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A Place in the Sun

Posted on Mar 12, 2012 in Energy, Features

Five months ago, this “Indiana Home” in Lafayette was gleaming — but not in the moonlight upon the nearby Wabash. Rather, the cute clapboard bungalow new to Shenandoah Drive basked in the sunlight upon the Potomac — amid memorials and monuments in the nation’s capital — and in the glow of national praise. Dubbed “INhome” for… Continue reading.

Game of the Names

Posted on Feb 12, 2012 in Features

Looking for a party game to kick off your football get-together? Download this PDF to see how many of the 32 pro teams you can identify from these playful clues. Answers are on the second page of the PDF. Print or photocopy as many as you need and good luck!


Posted on Feb 12, 2012 in Features

By the time Super Bowl XLVI kicks off in Indianapolis Feb. 5, 150,000 visitors are expected to have flocked in for the game and the 10 days of events preceding it. Some 8,000 Hoosier volunteers in handmade blue and white scarves will have provided them assistance and hospitality.But since last summer, a core group of… Continue reading.

Artist’s Night Out

Posted on Nov 18, 2011 in Features, For Youth

Cameras flashed and young faces beamed as the winning student artists in the 2012 Cooperative Calendar of Student Art were honored both collectively and individually by Hoosier Salon, state’s premier arts organization, at a special reception Sept. 29 at the Governor’s Residence in Indianapolis. Thirteen of the 22 students whose works appear in the calendar… Continue reading.

Across the Waters

Posted on Oct 13, 2011 in Features

How do you build a better world? By changing one life, one farm, one village  at a time. Driven by this premise, the nation’s consumer-owned electric cooperatives brought power and light to millions of rural residents across the United States 75 years ago, forever altering the economic fortunes of rural America. During the Kennedy administration,… Continue reading.

When the Russians Were Coming!

Posted on Jul 12, 2011 in Features

Introduction Revisiting our back pages brings Cold War chills and thrills Twenty years ago this December, the Soviet Union went kaputski. It seems hard to believe it’s been that long since the “evil empire,” whose leaders once boasted they’d bury the West, was shoveled out onto the ash heap of history. An entire generation of… Continue reading.

Crimping Crime

Posted on Apr 25, 2011 in Features

In the wee-hour darkness one February morning, a 31-year-old man made his way to the roof of an industrial complex in downtown Indianapolis. He headed to a bank of electrical transformers. Police said he was looking to steal copper wire he could then cash in at a scrap yard. His partner down on the street… Continue reading.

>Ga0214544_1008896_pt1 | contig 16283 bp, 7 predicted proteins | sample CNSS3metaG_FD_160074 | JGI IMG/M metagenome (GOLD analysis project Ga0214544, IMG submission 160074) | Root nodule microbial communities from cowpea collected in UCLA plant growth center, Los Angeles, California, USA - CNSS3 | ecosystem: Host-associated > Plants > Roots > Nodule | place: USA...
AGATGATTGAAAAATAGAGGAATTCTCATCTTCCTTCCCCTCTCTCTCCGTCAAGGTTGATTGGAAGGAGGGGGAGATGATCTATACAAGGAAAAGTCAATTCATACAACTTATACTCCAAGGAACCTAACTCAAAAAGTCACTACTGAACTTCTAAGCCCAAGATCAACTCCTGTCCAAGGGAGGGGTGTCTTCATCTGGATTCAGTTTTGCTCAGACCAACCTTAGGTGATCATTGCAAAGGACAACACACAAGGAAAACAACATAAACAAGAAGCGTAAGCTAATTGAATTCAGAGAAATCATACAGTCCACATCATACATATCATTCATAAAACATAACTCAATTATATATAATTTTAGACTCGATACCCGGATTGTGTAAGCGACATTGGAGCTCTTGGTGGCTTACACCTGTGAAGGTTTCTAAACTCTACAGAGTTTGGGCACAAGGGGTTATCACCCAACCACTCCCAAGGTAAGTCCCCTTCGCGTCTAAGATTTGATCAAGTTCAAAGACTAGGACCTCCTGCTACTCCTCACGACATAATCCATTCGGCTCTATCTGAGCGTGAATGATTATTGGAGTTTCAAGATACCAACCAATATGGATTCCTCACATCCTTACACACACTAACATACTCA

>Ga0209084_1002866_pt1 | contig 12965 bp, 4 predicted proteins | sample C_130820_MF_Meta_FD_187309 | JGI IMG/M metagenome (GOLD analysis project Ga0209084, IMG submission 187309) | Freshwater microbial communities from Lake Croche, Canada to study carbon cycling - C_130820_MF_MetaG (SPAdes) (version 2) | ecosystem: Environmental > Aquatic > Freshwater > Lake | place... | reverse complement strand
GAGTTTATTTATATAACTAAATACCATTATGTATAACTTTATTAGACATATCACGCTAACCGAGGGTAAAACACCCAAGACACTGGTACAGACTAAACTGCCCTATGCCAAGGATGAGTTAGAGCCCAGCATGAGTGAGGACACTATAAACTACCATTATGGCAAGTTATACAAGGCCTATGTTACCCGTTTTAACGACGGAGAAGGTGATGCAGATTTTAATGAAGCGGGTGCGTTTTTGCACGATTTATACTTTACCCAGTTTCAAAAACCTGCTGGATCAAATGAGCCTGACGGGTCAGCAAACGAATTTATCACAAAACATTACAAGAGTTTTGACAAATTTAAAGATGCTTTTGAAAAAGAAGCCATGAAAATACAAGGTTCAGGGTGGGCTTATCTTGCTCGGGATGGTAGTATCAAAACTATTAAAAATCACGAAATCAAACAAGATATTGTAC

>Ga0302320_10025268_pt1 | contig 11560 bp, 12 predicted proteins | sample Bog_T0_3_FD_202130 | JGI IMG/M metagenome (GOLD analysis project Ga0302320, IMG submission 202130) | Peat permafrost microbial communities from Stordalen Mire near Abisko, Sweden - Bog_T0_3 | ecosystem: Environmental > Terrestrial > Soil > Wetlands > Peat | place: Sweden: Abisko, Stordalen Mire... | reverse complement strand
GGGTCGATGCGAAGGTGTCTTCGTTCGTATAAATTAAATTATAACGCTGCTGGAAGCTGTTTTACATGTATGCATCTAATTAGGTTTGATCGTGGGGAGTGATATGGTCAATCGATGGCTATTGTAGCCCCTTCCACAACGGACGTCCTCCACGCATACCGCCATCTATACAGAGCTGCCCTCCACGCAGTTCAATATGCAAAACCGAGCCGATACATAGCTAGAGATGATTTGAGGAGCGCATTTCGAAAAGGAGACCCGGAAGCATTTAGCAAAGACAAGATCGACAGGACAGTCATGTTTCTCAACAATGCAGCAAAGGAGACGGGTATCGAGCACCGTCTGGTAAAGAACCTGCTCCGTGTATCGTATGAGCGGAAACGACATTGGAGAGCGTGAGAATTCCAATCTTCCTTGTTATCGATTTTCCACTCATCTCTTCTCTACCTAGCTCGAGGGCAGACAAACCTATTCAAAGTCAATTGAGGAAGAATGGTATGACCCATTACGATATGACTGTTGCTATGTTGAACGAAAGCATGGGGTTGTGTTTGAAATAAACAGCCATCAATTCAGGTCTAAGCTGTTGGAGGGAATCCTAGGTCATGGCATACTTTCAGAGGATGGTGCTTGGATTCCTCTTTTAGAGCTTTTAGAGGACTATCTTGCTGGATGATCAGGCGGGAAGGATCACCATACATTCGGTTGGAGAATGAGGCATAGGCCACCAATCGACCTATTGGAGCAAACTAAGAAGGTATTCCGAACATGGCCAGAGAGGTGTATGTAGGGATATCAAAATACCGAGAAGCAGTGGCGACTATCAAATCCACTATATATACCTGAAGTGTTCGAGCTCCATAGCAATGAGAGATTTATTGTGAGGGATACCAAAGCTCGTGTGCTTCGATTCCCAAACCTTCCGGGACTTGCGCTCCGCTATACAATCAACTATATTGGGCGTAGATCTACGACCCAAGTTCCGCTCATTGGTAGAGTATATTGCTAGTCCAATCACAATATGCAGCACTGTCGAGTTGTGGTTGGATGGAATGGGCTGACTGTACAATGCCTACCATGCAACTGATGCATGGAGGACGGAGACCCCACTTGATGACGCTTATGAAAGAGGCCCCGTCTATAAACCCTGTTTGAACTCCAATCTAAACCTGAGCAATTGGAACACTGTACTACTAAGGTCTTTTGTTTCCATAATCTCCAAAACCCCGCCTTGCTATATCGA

Posted on Feb 28, 2011 in Features

The winter sunrise had just begun turning the tree tops along the ridge to the west into a vein of gold against the pale blue sky. But shadows still veiled the snow-covered land down in the hollow where the road crossed over Coal Creek. There, Marsha Williamson Mohr pulled her white Subaru off to the… Continue reading.

Prices Under Pressure

Posted on Jan 12, 2011 in Features

Clamps and vices are made for holding things stable. But you don’t have to be a master carpenter to know that when too much pressure is applied while using them, the object between the grips can crack, crimp or warp. The result is the opposite effect: the object becomes destabilized and damaged. Electric utilities are… Continue reading.

Hoosier Salon Honors Student Artists

Posted on Nov 22, 2010 in Features, For Youth

Thirteen of the 22 winning students from the 2011 Cooperative Calendar of Student Art attended a special recognition reception at the Indiana State Museum in Indianapolis, Sept. 30. The event was the first in the new partnership between Electric Consumer, which produces the calendar each year for some 20-participating electric cooperatives, and the Hoosier Salon,… Continue reading.

Catching Wind

Posted on Sep 22, 2010 in Energy, Features

Tilt toward wind turbines needs to be more than a monetary quest Bartholomew County grain farmer Jay Shoaf could hardly be confused with Don Quixote, the retired country gentleman of 17th century Spanish literature. To make better the world, Quixote, the story goes, set aside sanity to become an idealistic “knight-errant,” and wound up jousting… Continue reading.

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